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Things to do in Salcombe, Devon

Salcombe Town © Nick Shepherd

Salcombe is a historic town in the South Hams district of South Devon. Streching along the banks of the Kingsbridge Estuary it has a sheltered harbour and a number of sandy beaches.

Salcombe was first recorded in 1244 and 16th century records show it as an important fishing port.

During the English Civil War, Salcombe was a Royalist stronghold and Fort Charles was the last place to be surrendered to the Roundheads. Built by Henry VIII to defend the port, it was ruined on the orders of Cromwell but the remains can still be visited.

In times past, Salcombe was a bustling centre for ship building and sailing. It was famous for the production of the Salcombe Schooner, a fast boat that required fewer deckhands.

By 1872, the town had 776 inhabitants including 34 shipwrights, along with other shipbuilding professions such as riggers, block makers, sail makers and blacksmiths. With the introduction of steam power, the shipyards began to decline.

There are a number of shipwrecks offshore, one of which is a Bronze Age ship from which French weapons and jewellery were recovered. Just off Bolt Head is the wreck of a four masted ship, Herzogin Cecilie, and the HMS Untiring was sunk in World War II as a sonar target.

Salcombe had a Chapel of Ease built in 1401 but did not build a parish church until the 19th century.

The town only developed as a tourist destination between the world wars and the Sailing Club was founded in 1922.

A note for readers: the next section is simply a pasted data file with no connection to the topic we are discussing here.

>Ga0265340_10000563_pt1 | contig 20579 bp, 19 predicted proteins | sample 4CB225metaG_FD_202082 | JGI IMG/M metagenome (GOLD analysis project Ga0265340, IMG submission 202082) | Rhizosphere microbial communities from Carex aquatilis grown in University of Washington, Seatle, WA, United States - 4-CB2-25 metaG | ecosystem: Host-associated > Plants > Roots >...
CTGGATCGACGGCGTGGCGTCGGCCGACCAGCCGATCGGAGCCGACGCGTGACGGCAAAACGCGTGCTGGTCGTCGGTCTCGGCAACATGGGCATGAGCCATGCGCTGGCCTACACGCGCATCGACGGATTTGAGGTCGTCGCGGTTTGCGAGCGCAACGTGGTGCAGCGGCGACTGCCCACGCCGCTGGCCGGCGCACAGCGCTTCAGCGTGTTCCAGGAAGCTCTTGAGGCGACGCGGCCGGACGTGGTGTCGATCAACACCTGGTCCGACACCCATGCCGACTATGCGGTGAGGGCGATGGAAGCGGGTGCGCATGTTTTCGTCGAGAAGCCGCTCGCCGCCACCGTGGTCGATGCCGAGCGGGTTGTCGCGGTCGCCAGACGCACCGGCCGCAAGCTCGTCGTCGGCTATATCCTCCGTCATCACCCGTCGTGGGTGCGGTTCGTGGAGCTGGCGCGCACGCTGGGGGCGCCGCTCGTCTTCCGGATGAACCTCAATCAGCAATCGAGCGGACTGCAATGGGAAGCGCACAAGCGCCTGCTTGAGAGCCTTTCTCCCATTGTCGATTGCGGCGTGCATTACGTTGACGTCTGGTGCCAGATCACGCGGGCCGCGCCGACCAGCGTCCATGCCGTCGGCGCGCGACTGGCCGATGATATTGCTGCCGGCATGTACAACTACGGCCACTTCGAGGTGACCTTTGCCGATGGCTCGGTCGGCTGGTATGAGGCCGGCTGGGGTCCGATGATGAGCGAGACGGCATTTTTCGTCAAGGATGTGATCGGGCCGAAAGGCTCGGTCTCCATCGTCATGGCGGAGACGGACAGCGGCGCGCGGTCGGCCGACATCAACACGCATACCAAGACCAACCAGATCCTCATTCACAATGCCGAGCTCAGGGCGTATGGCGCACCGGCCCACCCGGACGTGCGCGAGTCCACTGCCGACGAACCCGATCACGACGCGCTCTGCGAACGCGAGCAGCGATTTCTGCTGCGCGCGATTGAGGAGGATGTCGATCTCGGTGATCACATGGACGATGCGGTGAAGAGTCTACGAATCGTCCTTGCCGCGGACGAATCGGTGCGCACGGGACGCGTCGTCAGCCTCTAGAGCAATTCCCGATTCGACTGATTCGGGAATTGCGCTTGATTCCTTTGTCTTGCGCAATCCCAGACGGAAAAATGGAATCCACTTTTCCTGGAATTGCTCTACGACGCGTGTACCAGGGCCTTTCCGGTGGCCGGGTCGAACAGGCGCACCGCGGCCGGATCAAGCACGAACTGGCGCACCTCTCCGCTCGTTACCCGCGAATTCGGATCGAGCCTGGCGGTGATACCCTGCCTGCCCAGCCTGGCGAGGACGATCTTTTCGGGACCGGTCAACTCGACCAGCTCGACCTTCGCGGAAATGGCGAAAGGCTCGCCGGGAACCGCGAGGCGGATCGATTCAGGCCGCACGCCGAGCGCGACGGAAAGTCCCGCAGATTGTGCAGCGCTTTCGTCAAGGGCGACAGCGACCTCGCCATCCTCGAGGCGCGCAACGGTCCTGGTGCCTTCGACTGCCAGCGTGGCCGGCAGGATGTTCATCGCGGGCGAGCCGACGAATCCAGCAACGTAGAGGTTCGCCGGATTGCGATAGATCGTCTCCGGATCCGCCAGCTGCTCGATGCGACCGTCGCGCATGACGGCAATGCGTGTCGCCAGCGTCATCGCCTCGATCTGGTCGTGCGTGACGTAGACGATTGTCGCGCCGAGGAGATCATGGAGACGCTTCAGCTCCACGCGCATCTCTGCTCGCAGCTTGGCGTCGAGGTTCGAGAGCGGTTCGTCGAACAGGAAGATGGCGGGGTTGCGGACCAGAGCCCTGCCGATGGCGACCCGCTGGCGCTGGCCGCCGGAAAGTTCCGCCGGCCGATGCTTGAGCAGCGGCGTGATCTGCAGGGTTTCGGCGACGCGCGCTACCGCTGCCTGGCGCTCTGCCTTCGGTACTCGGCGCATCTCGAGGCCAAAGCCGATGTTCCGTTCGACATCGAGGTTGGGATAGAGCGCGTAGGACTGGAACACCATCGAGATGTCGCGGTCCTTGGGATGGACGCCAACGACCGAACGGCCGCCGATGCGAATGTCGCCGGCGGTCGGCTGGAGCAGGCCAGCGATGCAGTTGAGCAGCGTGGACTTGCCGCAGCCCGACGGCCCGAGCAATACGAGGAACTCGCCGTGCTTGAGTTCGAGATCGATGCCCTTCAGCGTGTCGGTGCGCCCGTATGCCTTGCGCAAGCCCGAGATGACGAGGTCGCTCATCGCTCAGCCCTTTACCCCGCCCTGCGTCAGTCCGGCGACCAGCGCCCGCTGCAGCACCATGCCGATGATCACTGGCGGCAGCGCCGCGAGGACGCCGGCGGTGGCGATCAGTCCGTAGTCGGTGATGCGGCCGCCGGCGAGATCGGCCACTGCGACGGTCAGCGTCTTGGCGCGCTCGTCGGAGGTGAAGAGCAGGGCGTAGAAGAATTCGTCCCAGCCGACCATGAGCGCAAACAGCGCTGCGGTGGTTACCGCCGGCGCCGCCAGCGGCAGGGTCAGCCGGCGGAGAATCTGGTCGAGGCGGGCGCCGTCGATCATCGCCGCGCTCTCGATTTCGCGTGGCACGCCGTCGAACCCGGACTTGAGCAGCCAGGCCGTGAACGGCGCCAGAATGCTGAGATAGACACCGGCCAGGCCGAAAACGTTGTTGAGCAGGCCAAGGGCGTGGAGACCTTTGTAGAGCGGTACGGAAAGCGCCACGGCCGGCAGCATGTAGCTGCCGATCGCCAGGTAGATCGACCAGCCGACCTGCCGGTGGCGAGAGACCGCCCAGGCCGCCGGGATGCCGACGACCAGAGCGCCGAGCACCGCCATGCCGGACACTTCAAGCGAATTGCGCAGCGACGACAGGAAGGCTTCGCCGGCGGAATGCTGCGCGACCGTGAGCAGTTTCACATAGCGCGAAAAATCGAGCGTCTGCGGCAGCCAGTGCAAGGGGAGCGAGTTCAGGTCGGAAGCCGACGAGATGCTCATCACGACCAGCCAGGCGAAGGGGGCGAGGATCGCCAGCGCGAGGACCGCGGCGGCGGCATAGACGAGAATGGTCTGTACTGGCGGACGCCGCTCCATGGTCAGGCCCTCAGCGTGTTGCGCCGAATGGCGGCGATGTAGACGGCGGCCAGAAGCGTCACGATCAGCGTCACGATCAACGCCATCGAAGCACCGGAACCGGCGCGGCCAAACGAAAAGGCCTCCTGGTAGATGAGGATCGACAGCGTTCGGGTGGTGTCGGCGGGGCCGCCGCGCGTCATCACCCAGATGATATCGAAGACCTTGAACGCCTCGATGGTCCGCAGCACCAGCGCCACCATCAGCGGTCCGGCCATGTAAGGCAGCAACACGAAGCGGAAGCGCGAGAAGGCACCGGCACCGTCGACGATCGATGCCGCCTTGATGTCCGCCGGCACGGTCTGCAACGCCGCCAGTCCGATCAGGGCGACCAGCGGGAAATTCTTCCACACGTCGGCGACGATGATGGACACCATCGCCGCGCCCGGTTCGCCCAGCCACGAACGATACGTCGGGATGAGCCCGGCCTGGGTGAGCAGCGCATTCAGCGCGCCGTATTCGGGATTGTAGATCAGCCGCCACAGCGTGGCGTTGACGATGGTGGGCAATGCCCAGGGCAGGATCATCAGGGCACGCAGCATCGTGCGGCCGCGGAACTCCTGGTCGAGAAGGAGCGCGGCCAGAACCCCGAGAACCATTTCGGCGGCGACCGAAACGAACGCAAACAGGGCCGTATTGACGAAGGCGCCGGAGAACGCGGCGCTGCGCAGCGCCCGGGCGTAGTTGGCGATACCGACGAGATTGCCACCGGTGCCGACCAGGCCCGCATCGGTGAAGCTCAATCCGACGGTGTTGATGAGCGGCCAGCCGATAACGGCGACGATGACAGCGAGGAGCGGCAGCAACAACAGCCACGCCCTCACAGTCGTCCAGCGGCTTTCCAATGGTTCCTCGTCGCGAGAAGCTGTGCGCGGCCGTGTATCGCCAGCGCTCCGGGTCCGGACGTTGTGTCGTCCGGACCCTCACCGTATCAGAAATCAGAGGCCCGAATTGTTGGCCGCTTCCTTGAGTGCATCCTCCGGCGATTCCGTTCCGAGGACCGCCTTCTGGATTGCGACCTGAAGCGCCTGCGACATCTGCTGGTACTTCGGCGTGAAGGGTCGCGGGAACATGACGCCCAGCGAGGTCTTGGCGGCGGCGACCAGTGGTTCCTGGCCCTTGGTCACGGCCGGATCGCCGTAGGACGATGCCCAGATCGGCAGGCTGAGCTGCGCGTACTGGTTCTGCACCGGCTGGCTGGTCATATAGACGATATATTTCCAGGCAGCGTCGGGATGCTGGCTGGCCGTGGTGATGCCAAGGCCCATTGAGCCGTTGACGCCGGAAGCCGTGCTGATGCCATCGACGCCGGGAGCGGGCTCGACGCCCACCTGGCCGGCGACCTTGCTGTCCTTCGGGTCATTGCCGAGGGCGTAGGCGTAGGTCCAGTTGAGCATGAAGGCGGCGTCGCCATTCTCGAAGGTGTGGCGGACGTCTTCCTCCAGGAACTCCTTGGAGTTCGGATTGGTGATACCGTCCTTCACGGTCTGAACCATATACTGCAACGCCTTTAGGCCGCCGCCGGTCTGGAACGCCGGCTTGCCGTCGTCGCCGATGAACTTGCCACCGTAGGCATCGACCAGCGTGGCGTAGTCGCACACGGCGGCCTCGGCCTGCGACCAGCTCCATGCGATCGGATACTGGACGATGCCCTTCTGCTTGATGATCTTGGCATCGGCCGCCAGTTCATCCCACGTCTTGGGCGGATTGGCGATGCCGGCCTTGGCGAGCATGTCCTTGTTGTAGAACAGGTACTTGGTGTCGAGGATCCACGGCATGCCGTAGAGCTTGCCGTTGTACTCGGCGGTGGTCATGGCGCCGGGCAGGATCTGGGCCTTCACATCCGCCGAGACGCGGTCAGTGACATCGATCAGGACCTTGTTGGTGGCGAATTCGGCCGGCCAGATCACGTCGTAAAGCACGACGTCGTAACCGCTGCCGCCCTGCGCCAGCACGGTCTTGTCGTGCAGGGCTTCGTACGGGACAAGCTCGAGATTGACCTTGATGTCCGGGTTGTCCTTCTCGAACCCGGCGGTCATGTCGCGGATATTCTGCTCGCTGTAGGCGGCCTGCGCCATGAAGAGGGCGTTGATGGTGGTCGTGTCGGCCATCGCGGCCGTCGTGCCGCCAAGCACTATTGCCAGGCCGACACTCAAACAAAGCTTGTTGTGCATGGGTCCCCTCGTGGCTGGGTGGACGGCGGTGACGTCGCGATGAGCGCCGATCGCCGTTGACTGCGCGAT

In World War II, the Salcombe Hotel was requisitioned as the headquarters of the Advance Amphibious Base and in 1944, 66 ships sailed from the port as part of Force£U that landed in Normandy.


Present Day Salcombe

Salcombe is well known as a sailing and yachting haunt and it draws a crowd of tourists in the summer season.

Many of the fine houses in the town were built for sea captains and ship-owners. Fore Street and the narrow alleyways that run off it have many high quality gift shops, restaurants and nautical chandlers. The town also has several small supermarkets, newsagents, a post office and other local services.

Island Street has several small boatyards with great waterfront views. Visit Salcombe Dairy for some creamy Devon ice cream that is made there.

The town has a RNLI lifeboat station, established in 1869, with an all-weather boat, an inshore lifeboat, a lifeboat museum and shop. The sand bar across the mouth of the estuary can be treacherous to navigate.


Things to do in Salcombe

Wreck diving is popular in the area. The best-known site is the 17th century remains of the Salcombe Cannon Wreck, which had more than 400 Moroccan gold coins onboard.

The area has some beautiful sandy beaches including North Sands Beach and Sunny Cove. From the harbour, boat trips are available up the river or take the ferry across the estuary and visit the many coves at South Sands and East Portlemouth.

The Island Cruising Club offers sailing tuition from its base, the Egremont, a former Mersey ferry that is now moored upriver. It can be reached by ferry and has a bar.

Overbecks House and sub-tropical garden is a stunning National Trust property containing a small museum, caf£ and shop. Part of it is used as the Salcombe Youth Hostel.

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